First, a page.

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Roan
08-16-2000, 10:18 PM
"Māthair na Gāidhealtachd"
(Highland Mother)

Note: this is also posted in the Critiques Forum, but since "to blend or not to blend" is a real point of contention for pastelists, I wanted to post it here as well. Please give me your feedback!

<U>Size:</U> original is 23 x 28, image is detail only.
<U>Pastels:</U> Rembrandt
<U>Surface:</U> Canson Mi-Tientes. Color - moonstone
<U>Subject:</U> This painting was done from a black and white studio portrait of my mother. The photo was taken in Glasgow during the very early 1940s. My mother died when I was 9 and I don't have any pictures of her other than this one and another that was taken around 1938 or so.

The following is a detail of one of my very first pastel paintings that I did (September 1999) before I resolved not to blend anymore. Personally, since I stopped blending my portraits, I hate the way they are coming out. This leads to my questions and pleas for help http://www.wetcanvas.com/ubb/biggrin.gif --

Besides wanted critique, I have two questions:

1) As I stated above, I feel that blending (in my case, anyhow) in realistic portraits works better than not blending. I don't seem to have a problem getting muddy looks or anything like that. I just can't get the same smooth tonal effects when I don't blend. In a nutshell, I HATE my new portraits. Two of them are posted in here -- one is called "Cate" and the other "Paige". Comments? Help? Should I do what seems to work for ME or go with the flow and stop blending?

2) Have any of you ever attempted to paint from old black and white photos? Is there an easy way to figure out the color scheme based on the values in the pictures? Comments?

<IMG SRC="http://www.wetcanvas.com/Critiques/User/mom3.jpg" border=0>

Thanks and Hugs!

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Mar sin leibh an-drāsda,

Roan

VictoriaS
08-17-2000, 11:53 AM
I keep seeing "don't blend! Don't blend!" It seems to me they're simply two different effects -- like an oil painting can be done with heavy impasto brushstrokes or smooth, barely visible brushstrokes. Who's to say that one way is "better" than the other or that you should do it one way and never the other way?

I like blending pastels in skin tones. I think it's a matter of preference -- and since you're the one who's doing it, you get to decide how it's done and what it's going to look like. Don't succumb to pressure to never blend! That's my opinion, but I'm also very interested in hearing others. Was about to post this same topic myself.

Victoria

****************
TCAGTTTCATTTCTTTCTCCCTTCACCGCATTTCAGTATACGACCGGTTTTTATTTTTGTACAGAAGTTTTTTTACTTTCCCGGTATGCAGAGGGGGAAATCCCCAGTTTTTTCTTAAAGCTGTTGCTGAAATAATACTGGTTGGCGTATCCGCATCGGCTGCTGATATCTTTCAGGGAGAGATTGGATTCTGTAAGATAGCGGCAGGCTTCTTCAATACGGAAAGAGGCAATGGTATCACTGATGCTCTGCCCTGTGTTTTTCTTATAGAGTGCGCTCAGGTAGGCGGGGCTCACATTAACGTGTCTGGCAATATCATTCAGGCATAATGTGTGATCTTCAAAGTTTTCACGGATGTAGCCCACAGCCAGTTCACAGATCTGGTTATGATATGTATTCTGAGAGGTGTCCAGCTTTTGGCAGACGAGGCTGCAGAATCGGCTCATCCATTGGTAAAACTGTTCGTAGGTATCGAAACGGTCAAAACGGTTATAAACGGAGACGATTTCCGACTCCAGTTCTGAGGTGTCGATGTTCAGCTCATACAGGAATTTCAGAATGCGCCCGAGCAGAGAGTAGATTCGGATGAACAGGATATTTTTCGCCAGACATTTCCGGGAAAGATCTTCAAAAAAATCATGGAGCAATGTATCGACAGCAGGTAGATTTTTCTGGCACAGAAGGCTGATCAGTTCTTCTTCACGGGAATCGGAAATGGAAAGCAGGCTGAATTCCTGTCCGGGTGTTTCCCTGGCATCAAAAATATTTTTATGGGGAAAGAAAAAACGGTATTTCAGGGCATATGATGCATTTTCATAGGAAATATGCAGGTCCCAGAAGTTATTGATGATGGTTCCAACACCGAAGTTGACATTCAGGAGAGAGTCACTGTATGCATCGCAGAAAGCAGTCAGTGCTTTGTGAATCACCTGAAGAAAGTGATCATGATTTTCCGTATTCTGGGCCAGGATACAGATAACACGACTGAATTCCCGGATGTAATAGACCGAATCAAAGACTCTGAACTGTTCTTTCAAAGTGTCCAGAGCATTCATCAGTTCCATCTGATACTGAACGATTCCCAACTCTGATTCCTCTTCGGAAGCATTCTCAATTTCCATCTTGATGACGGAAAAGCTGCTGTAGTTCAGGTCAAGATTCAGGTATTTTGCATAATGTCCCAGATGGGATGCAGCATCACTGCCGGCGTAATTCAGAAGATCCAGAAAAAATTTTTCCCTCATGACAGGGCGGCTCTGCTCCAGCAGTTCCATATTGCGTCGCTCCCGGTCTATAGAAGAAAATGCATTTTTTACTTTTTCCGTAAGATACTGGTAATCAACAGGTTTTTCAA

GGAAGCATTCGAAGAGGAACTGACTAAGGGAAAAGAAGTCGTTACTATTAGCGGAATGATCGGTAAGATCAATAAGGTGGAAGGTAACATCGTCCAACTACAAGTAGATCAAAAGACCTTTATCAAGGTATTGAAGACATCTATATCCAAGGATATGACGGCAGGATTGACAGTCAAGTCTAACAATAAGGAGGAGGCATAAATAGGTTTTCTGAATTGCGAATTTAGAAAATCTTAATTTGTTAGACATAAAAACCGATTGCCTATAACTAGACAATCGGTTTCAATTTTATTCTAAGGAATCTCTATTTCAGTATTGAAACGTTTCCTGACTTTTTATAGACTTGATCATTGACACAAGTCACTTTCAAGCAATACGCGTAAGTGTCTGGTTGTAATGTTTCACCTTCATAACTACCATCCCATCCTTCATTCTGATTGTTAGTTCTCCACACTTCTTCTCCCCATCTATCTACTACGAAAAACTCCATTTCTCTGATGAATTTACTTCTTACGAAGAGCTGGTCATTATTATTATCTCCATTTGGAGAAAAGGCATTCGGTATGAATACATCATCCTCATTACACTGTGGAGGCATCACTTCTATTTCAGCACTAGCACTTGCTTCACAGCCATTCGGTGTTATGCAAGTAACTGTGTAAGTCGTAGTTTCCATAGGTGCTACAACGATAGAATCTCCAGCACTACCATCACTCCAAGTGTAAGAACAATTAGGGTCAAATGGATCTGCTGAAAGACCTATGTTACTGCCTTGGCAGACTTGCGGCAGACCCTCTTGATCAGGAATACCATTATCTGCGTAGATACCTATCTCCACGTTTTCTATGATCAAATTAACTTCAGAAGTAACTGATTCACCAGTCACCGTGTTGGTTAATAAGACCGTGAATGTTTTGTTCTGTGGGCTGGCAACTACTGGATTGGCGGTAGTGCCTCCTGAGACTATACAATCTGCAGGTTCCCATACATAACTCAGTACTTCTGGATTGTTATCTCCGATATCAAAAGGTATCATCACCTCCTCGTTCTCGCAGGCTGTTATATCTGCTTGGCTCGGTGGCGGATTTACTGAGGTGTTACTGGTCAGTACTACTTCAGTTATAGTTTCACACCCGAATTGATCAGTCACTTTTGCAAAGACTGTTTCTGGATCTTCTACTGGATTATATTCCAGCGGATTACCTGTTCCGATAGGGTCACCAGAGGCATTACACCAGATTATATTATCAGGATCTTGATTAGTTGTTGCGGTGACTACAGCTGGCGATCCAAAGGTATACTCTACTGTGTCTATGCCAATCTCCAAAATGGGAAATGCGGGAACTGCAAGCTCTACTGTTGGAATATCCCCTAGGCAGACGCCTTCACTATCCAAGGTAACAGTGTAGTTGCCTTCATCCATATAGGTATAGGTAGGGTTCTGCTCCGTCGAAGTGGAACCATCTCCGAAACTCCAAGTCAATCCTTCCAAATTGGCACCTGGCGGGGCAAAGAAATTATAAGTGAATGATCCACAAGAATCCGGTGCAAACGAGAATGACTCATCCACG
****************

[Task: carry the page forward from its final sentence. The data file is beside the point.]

CT
08-18-2000, 04:22 PM
I usually combine blending and laying on unblended color in my pastels. As long as I don't lose the tooth of the paper in my blended "underpainting" I usually get the results that I want. That's how I get the exact colors that I want to lay my final colors onto.

Roan, I can't answer your question about getting color from black and white photographs. Imagination is the best tool I can think of.

I just saw two teeny weeny little eyeballs bounce off my desk onto the floor....I think my cat is eating them! God help us!

CT

Roan
08-28-2000, 11:06 PM
Well, the "ayes" have it :P

I've just posted Part II of "Māthair na Gāidhealtachd" in the Critiques forum. Done this month and . . . Blended!

Thanks guys!

Hugs!

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Mar sin leibh an-drāsda,

Roan

VictoriaS
09-14-2000, 01:34 PM
The current issue (Summer 2000) of Watercolor magazine has a pastel by Georgia O'Keeffe. Appears to me to be blended.

sassybird
09-14-2000, 03:12 PM
Speaking of blending. I have seen so many little tools for that use with pastels. I have always used my fingers, qtips, or a cotton pad. Is there any real advantage to these high priced little tools, or is it all hype?
I agree with Victoria. It is a matter of how the artist likes to work. I sometimes blend and sometimes only blend in certain parts of the piece. I do this with what ever medium I am working in.

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sass

Roan
09-18-2000, 10:10 PM
Originally posted by sassybird:
Speaking of blending. I have seen so many little tools for that use with pastels. I have always used my fingers, qtips, or a cotton pad. Is there any real advantage to these high priced little tools, or is it all hype? . . .


Hrm, some hype, some not :P I think it depends on your surface preference.